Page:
"Hot Gaseous Halos Around Galaxies"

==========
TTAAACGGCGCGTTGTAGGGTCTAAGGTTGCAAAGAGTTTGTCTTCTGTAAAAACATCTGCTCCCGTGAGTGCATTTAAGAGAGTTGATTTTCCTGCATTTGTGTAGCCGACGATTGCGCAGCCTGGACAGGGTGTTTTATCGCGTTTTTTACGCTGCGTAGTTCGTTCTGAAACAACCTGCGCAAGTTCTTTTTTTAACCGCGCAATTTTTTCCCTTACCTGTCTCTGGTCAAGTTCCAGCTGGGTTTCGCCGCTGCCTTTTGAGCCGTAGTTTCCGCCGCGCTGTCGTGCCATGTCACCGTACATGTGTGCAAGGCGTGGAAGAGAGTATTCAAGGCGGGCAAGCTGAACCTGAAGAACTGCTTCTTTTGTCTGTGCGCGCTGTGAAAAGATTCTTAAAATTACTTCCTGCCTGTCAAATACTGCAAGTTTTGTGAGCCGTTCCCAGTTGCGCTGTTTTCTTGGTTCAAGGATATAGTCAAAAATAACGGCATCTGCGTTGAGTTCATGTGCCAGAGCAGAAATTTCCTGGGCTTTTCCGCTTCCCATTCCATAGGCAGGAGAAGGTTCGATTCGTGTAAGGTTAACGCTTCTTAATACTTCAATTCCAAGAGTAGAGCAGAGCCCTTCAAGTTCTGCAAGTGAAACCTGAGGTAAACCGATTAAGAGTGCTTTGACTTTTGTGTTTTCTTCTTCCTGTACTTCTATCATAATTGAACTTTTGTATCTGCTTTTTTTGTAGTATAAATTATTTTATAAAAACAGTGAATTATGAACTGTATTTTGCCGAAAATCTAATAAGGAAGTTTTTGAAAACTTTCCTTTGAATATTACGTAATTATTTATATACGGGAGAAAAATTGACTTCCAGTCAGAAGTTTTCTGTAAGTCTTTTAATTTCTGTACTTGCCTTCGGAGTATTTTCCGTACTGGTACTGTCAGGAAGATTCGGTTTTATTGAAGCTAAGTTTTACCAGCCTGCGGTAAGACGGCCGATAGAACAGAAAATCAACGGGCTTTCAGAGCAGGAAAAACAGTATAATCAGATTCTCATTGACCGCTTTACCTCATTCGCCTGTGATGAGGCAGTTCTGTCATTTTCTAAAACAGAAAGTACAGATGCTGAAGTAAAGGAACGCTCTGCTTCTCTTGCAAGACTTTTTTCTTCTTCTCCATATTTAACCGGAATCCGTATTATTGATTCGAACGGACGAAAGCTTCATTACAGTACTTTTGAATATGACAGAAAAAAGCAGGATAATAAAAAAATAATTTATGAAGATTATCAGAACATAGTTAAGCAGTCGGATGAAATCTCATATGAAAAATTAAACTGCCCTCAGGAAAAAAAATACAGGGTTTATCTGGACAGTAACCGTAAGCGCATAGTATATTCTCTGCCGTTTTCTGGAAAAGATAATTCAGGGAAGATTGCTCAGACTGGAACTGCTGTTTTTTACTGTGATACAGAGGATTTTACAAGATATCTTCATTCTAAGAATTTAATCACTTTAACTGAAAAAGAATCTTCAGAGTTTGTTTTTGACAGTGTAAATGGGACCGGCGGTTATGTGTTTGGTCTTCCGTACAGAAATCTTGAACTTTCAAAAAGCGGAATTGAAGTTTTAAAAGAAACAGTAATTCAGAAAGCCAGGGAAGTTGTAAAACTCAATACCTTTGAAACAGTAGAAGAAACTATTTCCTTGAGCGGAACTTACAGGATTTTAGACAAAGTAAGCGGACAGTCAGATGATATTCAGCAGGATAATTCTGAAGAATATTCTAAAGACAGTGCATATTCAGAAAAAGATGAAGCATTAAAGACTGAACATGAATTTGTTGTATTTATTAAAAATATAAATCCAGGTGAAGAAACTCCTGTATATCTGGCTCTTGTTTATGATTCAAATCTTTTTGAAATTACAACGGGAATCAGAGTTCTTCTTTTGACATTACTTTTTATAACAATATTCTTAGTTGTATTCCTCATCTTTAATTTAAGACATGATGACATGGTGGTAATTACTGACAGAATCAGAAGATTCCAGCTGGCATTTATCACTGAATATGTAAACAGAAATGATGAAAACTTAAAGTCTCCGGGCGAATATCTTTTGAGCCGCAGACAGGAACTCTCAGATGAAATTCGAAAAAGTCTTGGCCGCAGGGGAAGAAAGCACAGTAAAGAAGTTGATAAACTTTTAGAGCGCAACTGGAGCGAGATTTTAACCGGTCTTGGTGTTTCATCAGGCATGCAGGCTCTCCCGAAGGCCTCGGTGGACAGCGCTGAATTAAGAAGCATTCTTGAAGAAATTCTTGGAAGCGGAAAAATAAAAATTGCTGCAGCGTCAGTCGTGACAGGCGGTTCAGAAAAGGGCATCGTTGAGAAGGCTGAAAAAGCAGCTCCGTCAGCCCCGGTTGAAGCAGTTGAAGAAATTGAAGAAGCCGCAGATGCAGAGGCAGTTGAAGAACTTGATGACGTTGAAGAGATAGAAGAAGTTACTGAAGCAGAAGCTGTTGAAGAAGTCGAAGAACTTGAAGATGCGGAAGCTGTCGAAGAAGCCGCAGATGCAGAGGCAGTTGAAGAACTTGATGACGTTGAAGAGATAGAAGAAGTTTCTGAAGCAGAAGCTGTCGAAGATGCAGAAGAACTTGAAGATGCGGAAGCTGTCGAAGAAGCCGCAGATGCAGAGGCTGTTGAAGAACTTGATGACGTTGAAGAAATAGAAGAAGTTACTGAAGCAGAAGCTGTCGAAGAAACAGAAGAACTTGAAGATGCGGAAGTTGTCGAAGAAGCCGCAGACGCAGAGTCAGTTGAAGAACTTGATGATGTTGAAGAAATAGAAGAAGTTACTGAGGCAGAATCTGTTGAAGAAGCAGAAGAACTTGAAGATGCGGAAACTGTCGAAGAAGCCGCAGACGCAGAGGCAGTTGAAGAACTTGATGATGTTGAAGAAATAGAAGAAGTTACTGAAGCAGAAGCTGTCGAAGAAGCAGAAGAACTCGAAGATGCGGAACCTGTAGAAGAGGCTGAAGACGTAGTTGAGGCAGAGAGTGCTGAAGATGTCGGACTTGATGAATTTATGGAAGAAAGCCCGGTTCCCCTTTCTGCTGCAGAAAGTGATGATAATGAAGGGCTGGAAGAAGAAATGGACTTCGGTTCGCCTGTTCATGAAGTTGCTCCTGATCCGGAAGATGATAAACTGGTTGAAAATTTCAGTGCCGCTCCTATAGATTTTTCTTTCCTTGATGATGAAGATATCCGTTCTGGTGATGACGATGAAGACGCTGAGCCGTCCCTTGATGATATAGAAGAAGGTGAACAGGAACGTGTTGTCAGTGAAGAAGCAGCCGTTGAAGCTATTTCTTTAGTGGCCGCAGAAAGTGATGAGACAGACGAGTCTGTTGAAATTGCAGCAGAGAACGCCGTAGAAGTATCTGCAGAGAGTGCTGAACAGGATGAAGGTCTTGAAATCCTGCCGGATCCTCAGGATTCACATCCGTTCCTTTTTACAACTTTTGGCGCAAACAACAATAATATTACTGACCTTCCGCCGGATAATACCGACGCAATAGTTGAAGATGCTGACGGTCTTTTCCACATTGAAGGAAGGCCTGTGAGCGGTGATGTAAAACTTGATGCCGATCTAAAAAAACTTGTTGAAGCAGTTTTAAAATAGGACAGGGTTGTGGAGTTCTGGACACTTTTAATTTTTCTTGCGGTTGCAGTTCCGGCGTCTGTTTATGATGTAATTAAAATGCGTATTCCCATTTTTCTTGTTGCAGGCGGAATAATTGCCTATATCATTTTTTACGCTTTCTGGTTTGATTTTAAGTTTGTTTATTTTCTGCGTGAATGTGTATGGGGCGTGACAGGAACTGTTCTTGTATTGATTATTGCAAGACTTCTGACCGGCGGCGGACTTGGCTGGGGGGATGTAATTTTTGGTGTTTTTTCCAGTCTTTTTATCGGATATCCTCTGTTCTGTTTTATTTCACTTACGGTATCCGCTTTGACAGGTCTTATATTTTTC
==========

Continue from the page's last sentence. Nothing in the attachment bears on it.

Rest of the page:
The modern theory of galaxy formation makes a generic prediction that all massive galaxies, elliptical or spiral, ought to be surrounded by hot gaseous halos. Elliptical galaxies are indeed generally surrounded by hot gas, but for many reasons spiral galaxies offer a better laboratory for testing the theory and its implications for missing baryons. Unfortunately, hot halos around spiral galaxies have eluded detection for decades. In this thesis, we present the first two detections of hot halos around spiral galaxies (NGC1961 and UGC12591), as well as a number of results characterizing the hot gas and its implications. Both the hot halos we detect have similar properties, and it is likely that neither contains more than a third of the missing baryons from either galaxy. We also compile constraints on the mass of hot halos around the Milky Way and other massive spirals, based on upper limits in emission and absorption. For the Galaxy the most robust constraint is based on the dispersion measure of pulsars in the Magellanic Clouds, which argues against a Galactic hot halo containing more than a quarter of the missing baryons from the Galaxy. In addition, we perform a stacking analysis of ROSAT All-Sky Survey images of isolated galaxies, in which we detect X-ray emission from L* spirals and ellipticals at high confidence, and find moderate evidence that the emission is extended on scales of tens of kpc. We infer hot halo masses consistent with our other studies, and are able to strongly exclude models with more massive hot halos that would have contained the missing baryons from these galaxies. Finally, we introduce significant improvements for the spatial analysis of extended X-ray emission, which we use to trace the emission around the isolated elliptical NGC 720 to below 1/10 of the background. We are able to settle a discrepancy between two different studies of the hot halo around this galaxy, suggesting this galaxy does not have most of its missing baryons in its hot halo. We conclude that the missing baryons must either be in a cooler phase, or outside the virial radius.